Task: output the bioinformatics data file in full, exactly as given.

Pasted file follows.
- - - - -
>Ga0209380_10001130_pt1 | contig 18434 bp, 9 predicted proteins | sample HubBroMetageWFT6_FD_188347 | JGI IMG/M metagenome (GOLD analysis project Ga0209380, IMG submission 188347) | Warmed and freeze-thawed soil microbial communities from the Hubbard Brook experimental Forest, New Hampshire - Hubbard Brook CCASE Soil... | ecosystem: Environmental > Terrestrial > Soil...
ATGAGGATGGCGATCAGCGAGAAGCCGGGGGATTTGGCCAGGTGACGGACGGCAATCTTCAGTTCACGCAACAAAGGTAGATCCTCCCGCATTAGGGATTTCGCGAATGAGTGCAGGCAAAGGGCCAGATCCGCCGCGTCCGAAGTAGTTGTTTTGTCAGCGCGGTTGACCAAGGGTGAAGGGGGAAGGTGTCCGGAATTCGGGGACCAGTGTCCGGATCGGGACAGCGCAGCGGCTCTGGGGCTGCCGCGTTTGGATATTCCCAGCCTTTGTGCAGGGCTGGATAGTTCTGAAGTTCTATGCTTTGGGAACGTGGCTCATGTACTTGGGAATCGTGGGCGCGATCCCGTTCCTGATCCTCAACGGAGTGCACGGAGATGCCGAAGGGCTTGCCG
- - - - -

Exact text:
>Ga0209380_10001130_pt1 | contig 18434 bp, 9 predicted proteins | sample HubBroMetageWFT6_FD_188347 | JGI IMG/M metagenome (GOLD analysis project Ga0209380, IMG submission 188347) | Warmed and freeze-thawed soil microbial communities from the Hubbard Brook experimental Forest, New Hampshire - Hubbard Brook CCASE Soil... | ecosystem: Environmental > Terrestrial > Soil...
ATGAGGATGGCGATCAGCGAGAAGCCGGGGGATTTGGCCAGGTGACGGACGGCAATCTTCAGTTCACGCAACAAAGGTAGATCCTCCCGCATTAGGGATTTCGCGAATGAGTGCAGGCAAAGGGCCAGATCCGCCGCGTCCGAAGTAGTTGTTTTGTCAGCGCGGTTGACCAAGGGTGAAGGGGGAAGGTGTCCGGAATTCGGGGACCAGTGTCCGGATCGGGACAGCGCAGCGGCTCTGGGGCTGCCGCGTTTGGATATTCCCAGCCTTTGTGCAGGGCTGGATAGTTCTGAAGTTCTATGCTTTGGGAACGTGGCTCATGTACTTGGGAATCGTGGGCGCGATCCCGTTCCTGATCCTCAACGGAGTGCACGGAGATGCCGAAGGGCTTGCCG